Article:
WASHINGTON -- President Obama has renominated Donald Berwick to be administrator of the Centers for Medicare and Medicaid Services, a pivotal position in implementing the presidentís health care law.
The renomination was one of almost 40 made late today, including several nominees with Bay State ties.
Using a recess appointment, Obama had placed Berwick, a Harvard professor and Boston pediatrician noted for his work to improve health care without raising costs, into his position on July 7 after the Senate did not confirm him.
Some Republicans contended Berwickís positions could lead to care rationing; others hinted they would vote against him in protest of the presidentís health care overhaul.
The use of a recess appointment allows a president to fill a position without Senate confirmation when Congress isnít in session. Because of the way he was appointed, however, Berwickís term runs only to the end of this year, and he would need to win confirmation in order to carry out key changes to the health care system.
Since in office, Berwick has been developing a system of innovation sites across the nation to test ways to improve care and cut costs. The sites are the first step in changing the fundamental ways the government pays physicians and hospitals.
The renomination was one of several from the president yesterday:
-- Craig Becker, to the National Labor Relations Board. His appointment was blocked by Republicans, who thought his positions were overly pro-labor. Obama made a recess appointment for Becker in April.
-- Francis J. Ricciardone Jr., as ambassador to Turkey. The Boston native and Malden Catholic graduate had been blocked from his position by Senator Sam Brownback, Republican of Kansas, who said he thought Ricciardone would not be committed to democratic reform in Turkey. Under Senate rules, a single senator can place a hold on a nomination, which would require 60 votes to lift. Ricciardone had served as ambassador to Egypt from 2005 to 2008, appointed by President George W. Bush. Obama had installed him in Ankara with a recess appointment last month.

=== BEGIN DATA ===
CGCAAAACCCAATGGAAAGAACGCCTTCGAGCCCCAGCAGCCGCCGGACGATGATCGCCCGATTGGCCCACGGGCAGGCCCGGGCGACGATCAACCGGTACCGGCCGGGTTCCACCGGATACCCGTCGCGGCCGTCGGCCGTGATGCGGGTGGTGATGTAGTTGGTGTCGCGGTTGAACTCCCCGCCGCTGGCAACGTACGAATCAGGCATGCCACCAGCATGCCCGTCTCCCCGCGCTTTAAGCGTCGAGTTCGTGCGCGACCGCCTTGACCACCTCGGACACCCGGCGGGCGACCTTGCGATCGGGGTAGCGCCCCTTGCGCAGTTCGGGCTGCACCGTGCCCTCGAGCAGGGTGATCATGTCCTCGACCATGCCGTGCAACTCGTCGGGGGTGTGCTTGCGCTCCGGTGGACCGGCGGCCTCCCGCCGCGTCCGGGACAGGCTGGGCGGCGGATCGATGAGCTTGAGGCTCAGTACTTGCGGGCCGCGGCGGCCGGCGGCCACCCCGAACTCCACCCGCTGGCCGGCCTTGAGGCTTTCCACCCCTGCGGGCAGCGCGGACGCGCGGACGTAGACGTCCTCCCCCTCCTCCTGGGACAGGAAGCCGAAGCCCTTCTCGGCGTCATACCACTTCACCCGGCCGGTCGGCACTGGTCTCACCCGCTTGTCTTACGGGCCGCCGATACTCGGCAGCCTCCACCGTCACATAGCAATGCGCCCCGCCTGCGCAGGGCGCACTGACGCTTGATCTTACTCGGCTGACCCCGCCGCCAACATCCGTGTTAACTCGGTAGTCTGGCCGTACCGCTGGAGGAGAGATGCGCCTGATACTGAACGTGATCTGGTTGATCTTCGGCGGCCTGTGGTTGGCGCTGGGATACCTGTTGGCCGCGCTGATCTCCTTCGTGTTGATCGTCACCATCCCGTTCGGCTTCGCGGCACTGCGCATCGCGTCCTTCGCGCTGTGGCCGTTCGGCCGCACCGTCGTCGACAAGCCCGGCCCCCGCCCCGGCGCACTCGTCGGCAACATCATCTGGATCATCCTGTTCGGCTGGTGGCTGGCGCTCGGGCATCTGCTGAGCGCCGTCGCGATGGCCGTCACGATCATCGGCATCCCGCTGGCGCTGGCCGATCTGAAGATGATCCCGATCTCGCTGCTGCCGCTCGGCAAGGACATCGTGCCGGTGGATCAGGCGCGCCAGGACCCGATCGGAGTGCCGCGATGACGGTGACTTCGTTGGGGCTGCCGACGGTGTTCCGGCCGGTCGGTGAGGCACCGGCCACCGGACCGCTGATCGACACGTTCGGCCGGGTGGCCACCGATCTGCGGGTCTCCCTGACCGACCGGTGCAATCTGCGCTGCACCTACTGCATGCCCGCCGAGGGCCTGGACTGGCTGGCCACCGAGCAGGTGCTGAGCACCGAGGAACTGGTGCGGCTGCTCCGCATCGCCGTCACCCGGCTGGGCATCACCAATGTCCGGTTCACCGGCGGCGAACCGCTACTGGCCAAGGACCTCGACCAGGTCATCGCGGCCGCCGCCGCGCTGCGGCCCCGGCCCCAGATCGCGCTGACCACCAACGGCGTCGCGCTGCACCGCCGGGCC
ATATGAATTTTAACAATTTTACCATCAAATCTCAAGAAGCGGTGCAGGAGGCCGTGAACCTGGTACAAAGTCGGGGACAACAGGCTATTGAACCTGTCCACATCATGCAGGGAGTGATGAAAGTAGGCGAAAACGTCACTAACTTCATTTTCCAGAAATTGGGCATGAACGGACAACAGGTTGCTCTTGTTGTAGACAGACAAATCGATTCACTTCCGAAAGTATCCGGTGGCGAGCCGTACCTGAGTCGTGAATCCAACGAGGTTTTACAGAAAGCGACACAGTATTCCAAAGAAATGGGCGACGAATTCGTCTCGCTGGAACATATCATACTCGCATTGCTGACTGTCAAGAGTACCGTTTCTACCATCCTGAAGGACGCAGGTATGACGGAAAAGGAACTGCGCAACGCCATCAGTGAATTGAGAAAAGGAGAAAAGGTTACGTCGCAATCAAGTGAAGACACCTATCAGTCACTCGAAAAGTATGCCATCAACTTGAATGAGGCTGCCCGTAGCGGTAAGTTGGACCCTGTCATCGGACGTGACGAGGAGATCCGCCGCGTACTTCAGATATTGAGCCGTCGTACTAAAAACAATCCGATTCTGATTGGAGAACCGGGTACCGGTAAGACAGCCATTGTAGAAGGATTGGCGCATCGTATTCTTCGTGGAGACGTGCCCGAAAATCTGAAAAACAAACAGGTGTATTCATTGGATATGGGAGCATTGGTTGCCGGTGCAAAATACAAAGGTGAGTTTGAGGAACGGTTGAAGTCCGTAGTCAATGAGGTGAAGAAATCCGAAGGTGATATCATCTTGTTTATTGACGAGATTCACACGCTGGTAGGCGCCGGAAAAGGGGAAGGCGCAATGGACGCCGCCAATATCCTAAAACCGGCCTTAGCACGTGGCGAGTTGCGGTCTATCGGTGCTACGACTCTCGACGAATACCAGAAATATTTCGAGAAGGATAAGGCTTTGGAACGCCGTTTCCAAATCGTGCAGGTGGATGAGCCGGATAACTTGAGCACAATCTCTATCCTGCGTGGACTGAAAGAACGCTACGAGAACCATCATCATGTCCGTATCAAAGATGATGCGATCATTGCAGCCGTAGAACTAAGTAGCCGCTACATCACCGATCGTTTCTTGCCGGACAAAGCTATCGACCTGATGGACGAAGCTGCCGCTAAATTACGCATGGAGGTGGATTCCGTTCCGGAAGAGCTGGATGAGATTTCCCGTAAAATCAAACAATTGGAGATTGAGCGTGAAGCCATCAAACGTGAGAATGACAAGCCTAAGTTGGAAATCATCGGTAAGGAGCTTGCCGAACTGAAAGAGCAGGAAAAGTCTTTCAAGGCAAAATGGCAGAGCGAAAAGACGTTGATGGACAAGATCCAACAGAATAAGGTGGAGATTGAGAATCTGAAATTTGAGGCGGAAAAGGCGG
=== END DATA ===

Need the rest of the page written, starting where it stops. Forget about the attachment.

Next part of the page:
-- Robert Stephen Ford, as ambassador to Syria. Ford, who had served as ambassador to Algeria, had been blocked by Republicans who believed installing a full ambassador in Damascus would reward Syria, which has had ties with terrorist groups. Obama had used a recess appointment last month to install Ford.
-- Scott C. Doney, as chief scientist at the National Oceanic and Atmospheric Administration. Senator David Vitter, Republican of Louisiana, has been holding up the nomination of Doney, a senior scientist at the Woods Hole Oceanographic Institution, to protest the slow pace of permits for offshore oil drilling following the BP oil disaster in the Gulf of Mexico.
About Political Intelligence
Glen Johnson is Politics Editor at boston.com and lead blogger for "Political Intelligence." He moved to Massachusetts in the fourth grade, and has covered local, state, and national politics for over 25 years. E-mail him at firstname.lastname@example.org. Follow him on Twitter @globeglen.